Malaria cases likely half in third of countries

December 15, 2009 By MARIA CHENG , AP Medical Writer

(AP) -- Malaria cases appear to have been slashed by half in more than a third of countries battling the disease following a renewed push by the United Nations to eradicate it, the World Health Organization said Tuesday.

In a new global report on , the U.N. health agency said it was cautiously optimistic the mosquito-borne disease's spread is slowing, even though its information is patchy and based largely on modeling.

Malaria infected more than 240 million people last year and killed an estimated 863,000 people, mostly in Africa. Repeated attempts to eradicate the disease have flopped and until recently, the number of cases has been rising.

Last year, the U.N. started an initiative that aims to provide bed nets to protect against malaria to everyone who needs them by the end of 2010. More money has also been invested, jumping from about $730 million in 2006 to $1.7 billion this year.

"There is finally a bit of light at the end of this tunnel," said Paul Reiter, a malaria expert at the Pasteur Institute in Paris, who was not connected to the report.

Still, much remains to be done. Despite the drop in cases, the number of infections fell the least in countries with the biggest problems, such as Nigeria and the Democratic .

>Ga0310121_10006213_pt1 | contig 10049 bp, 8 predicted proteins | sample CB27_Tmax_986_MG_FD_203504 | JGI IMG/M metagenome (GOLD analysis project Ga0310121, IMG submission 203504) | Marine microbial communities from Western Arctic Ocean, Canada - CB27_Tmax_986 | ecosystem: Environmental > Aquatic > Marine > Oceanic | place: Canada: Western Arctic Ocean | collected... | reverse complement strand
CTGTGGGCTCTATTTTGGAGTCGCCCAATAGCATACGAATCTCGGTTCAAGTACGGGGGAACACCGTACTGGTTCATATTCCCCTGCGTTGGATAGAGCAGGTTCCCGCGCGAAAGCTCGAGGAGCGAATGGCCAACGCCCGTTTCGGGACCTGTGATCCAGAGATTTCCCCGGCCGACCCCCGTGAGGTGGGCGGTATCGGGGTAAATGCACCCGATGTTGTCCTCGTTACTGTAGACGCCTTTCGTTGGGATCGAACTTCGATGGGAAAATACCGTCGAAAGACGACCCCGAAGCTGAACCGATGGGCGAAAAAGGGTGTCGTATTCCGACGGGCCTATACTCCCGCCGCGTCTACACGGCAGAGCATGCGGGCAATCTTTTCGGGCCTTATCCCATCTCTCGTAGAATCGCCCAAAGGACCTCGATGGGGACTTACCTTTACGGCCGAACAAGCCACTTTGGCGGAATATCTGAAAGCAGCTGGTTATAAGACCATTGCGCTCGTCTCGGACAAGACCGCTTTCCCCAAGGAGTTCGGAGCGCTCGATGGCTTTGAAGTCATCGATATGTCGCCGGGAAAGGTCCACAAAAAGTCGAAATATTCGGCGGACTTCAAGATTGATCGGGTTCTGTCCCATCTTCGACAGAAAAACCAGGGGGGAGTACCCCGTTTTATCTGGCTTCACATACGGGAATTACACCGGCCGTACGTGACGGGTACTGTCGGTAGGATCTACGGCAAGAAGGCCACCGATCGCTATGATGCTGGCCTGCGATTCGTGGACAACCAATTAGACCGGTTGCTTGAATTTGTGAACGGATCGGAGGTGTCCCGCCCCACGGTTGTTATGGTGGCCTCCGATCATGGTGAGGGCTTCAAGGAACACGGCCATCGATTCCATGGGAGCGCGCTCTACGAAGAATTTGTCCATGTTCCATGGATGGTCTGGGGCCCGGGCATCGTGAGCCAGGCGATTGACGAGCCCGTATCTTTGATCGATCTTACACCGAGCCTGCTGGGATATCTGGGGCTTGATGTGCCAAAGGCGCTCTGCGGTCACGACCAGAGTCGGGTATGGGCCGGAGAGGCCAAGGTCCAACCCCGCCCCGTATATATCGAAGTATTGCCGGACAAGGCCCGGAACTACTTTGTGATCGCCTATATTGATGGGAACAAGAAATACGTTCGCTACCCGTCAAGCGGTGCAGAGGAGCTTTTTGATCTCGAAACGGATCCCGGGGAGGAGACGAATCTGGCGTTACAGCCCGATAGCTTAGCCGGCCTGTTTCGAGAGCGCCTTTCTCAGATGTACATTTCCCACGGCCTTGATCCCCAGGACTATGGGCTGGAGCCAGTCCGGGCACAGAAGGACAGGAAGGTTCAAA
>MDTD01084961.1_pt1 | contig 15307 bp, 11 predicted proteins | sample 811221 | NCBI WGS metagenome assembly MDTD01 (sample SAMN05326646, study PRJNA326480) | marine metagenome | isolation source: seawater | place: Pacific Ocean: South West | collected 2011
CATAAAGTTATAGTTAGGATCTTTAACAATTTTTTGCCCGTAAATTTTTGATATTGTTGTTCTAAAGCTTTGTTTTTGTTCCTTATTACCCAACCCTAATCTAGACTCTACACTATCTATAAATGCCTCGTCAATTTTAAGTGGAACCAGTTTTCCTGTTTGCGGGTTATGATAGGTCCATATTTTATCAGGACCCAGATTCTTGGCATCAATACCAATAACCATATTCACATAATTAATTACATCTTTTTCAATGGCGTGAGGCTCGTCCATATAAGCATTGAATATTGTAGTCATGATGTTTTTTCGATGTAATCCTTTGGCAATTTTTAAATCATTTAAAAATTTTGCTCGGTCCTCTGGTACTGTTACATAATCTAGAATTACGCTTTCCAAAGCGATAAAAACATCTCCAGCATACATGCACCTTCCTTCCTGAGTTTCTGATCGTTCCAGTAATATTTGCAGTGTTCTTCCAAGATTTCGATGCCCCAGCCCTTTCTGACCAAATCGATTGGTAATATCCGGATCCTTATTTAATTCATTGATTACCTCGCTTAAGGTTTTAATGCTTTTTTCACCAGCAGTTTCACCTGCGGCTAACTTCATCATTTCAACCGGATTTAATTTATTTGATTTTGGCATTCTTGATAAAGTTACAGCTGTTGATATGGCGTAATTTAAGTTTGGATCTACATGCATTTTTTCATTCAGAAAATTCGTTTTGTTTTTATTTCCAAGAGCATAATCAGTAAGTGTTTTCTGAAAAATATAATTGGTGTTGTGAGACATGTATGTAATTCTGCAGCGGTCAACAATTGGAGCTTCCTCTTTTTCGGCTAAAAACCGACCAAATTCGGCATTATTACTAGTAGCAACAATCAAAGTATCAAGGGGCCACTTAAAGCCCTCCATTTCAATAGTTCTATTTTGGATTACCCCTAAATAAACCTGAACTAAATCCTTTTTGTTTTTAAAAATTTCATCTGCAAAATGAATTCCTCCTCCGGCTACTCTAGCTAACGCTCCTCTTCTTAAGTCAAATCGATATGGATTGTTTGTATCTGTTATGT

WHO says 80 percent of children with a fever in malaria-endemic countries should get malaria medicines. According to the report, fewer than 15 percent did. Signs of to the malaria drugs are emerging and there are few alternatives in the pipeline.

There is also considerable uncertainty about the data on which the report is based, and the numbers all come with a big margin of error. There are discrepancies between the numbers of reported to have been distributed by authorities and those actually in use, and the numbers of cases are based on modeling, not actual numbers of people with malaria.

Some experts said it will be difficult to sustain the effort.

"I fear the window of donor largesse for malaria may be beginning to close," said Matthew Lynch, director of the Global Program on Malaria at the Johns Hopkins Bloomberg School of Public Health. "We need a lot more money and we're not even close to what we need now," he said. WHO estimated that $5 billion is required every year to make a significant dent into malaria.

Richard Tren, director of Africa Fighting Malaria, an Africa and U.S.-based advocacy group, said malaria-endemic countries needed to invest more into the effort themselves, instead of relying on international donors.

He questioned whether countries with growing economies like India and China should get donor aid. "Why are international taxpayers funding 50-cent malaria treatments when both those countries are rich enough to fund their own space programs?"

Tren said while the report was encouraging, it was still preliminary. "Let's not claim success too soon," he said. "There is good news, but that doesn't mean we've made huge strides in solving the problem."

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